Title: The Lost Love of a Soldier (Marlow Intrigues #4)
Author: Jane Lark
Genre: Historical Romance 18+
Publication Date: July 17, 2014
Publisher: HarperImpulse an imprint of HarperCollins
Event Organized by: Literati Author Services, Inc.
Young, naïve and innocent, Lady Ellen Pembroke falls for a young army officer. Paul has such an easy enchanting smile and his blue eyes glow, vibrancy and warmth emanating from him. She is in love.
Captain Paul Harding, finds his attention captured by the beautiful young daughter of the Duke of Pembroke at a house party in the summer. Finding Ellen is like finding treasure on a battle torn field. His sanity clings to her; something beautiful to remind him that all in the world is not ugly. She’s someone to fight for and someone to survive for when he is called to arms in the battle of Waterloo…
The Lost Love of a Soldier Inspirations ~ dressing Paul in scarlet
As with John’s story in The Scandalous Love of a Duke, Paul’s story began in the earlier books. At the beginning of The Illicit Love of a Courtesan Ellen is still holding on to her love for Paul.
I guess inspirationally, the first step towards this story, was a request from readers who expressed a desire to learn the full story behind The Illicit Love of a Courtesan. Initially it was only going to be a short novella and my mind had not developed much of a story other than what was captured in The Illicit Love of a Courtesan, but then I began researching…
I had picked the name of a real regiment when I made Paul a military man. The 52nd (Oxfordshire) Regiment of foot. So when I decided that, yes, I did want to write a prequel my first step was to look up the regiment I’d chosen. When I read records of their history in the Peninsular war, and then during the battle of Waterloo, which occurred two hundred years ago next year, the story began to grow in depth, and became much more than simply a prequel novella, but a story in its own right.
Of course if you know the Marlow Intrigues series, you will know that Ellen and Paul eloped. I could not find any true record online of what Gretna Green looked like, or what actually happened there, and so I then spent a brief summer holiday in July last year travelling up to Gretna Green to find out for myself, you can read all about that on my history blog, but that visit also began to flesh the story out.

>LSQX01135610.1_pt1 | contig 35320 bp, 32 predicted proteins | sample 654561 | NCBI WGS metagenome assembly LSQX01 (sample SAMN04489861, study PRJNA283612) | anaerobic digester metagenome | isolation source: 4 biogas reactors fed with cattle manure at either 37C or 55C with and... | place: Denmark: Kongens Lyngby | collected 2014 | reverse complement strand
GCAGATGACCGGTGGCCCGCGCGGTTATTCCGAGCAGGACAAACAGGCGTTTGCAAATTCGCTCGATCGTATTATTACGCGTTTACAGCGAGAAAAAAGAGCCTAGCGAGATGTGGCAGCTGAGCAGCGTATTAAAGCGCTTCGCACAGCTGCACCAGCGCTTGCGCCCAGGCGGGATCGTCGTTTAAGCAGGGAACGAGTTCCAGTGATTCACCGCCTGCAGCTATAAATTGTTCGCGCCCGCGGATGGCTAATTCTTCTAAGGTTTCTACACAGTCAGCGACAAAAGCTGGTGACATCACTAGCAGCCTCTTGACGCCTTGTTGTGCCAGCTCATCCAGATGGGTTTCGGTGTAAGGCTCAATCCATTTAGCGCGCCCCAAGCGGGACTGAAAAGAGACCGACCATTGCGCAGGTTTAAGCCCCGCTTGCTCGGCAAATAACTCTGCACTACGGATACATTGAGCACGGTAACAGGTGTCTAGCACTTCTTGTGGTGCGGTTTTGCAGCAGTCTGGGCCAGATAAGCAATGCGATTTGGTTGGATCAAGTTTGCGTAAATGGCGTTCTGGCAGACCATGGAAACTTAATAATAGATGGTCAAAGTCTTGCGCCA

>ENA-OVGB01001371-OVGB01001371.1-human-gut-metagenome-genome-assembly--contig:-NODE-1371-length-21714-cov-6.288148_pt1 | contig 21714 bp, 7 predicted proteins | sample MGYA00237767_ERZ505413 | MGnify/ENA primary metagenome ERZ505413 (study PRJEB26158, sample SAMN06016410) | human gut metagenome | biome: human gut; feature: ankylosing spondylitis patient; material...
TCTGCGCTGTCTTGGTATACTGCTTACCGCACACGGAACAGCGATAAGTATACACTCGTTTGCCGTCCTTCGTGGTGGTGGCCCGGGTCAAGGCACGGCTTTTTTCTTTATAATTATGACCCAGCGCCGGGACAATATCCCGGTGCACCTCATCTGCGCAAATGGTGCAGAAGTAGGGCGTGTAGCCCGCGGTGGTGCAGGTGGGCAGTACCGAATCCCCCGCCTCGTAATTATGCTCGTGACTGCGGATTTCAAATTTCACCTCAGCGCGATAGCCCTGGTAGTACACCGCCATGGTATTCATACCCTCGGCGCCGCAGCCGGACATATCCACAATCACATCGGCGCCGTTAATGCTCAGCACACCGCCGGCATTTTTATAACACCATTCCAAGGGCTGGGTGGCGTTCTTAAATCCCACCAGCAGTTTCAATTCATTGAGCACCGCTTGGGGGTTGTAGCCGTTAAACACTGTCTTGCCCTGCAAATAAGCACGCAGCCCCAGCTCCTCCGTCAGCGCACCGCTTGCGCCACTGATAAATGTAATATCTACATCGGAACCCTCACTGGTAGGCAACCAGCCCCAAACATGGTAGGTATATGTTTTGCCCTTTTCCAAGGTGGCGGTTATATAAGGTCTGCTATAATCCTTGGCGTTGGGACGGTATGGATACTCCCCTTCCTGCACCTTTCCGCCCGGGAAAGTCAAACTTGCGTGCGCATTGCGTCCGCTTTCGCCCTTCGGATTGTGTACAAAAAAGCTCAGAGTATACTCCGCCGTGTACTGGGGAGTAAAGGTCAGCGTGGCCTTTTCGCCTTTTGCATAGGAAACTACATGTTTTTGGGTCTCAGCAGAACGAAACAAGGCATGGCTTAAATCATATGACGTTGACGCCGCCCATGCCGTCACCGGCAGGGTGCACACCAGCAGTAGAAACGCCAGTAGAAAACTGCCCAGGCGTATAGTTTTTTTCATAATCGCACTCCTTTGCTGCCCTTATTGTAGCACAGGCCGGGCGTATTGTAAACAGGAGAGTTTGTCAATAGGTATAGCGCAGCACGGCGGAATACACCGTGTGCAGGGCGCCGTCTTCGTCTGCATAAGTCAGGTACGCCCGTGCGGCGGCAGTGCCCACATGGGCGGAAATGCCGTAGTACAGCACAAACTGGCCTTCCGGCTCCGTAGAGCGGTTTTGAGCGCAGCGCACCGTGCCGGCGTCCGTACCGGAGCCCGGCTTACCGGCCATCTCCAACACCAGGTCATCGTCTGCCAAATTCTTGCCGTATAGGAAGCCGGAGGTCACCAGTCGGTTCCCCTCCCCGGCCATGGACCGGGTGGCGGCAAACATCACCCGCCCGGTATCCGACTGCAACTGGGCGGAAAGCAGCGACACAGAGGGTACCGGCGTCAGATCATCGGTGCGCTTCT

Then, in the place the inspiration for the series began, Harriette Wilson’s memoirs, the records of a real Regency courtesan, who shared her kiss and tell stories, I used her descriptions of sharing a home, and on occasions camps and inns, with a very young army officer, to obtain an idea of what the life would have felt like at the time.
I did use numerous military and social records of 1814 and 1815 too, to glean what life was like in the build-up to Waterloo too and found some really detailed accounts, even down the type of wall paper lining the walls of a makeshift ballroom. To be honest I think this story, out of the Marlow Intrigues, is the most like a Historical Fiction, it sits very much between Historical Romance and because I could not write this story and ignore the political and historically important setting, especially when it is so close to the anniversary of the battle of Waterloo.
She began her first historical novel at sixteen, but a life full of adversity derailed her as she lives with the restrictions of Ankylosing Spondylitis.
When she finally completed a novel it was because she was determined not to reach forty still saying, I want to write.
Now Jane is writing a Regency series and contemporary, new adult, stories and she is thrilled to be giving her characters life in others’ imaginations at last.
You might think that Jane was inspired to write by Jane Austen, especially as she lives near Bath in the United Kingdom, but you would be wrong. Jane’s favourite author is Anya Seton, and the book which drew her into the bliss of falling into historical imagination was ‘Katherine’ a story crafted from reality.
Jane has drawn on this inspiration to discover other real-life love stories, reading memoirs and letters to capture elements of the past, and she uses them to create more realistic plots.
‘Basically I love history and I am sucker for a love story. I love the feeling of falling in love; it’s wonderful being able to do it time and time again in fiction.’
Jane is also a Chartered Member of the Institute of Personnel and Development in the United Kingdom, and uses this specialist understanding of people to bring her characters to life.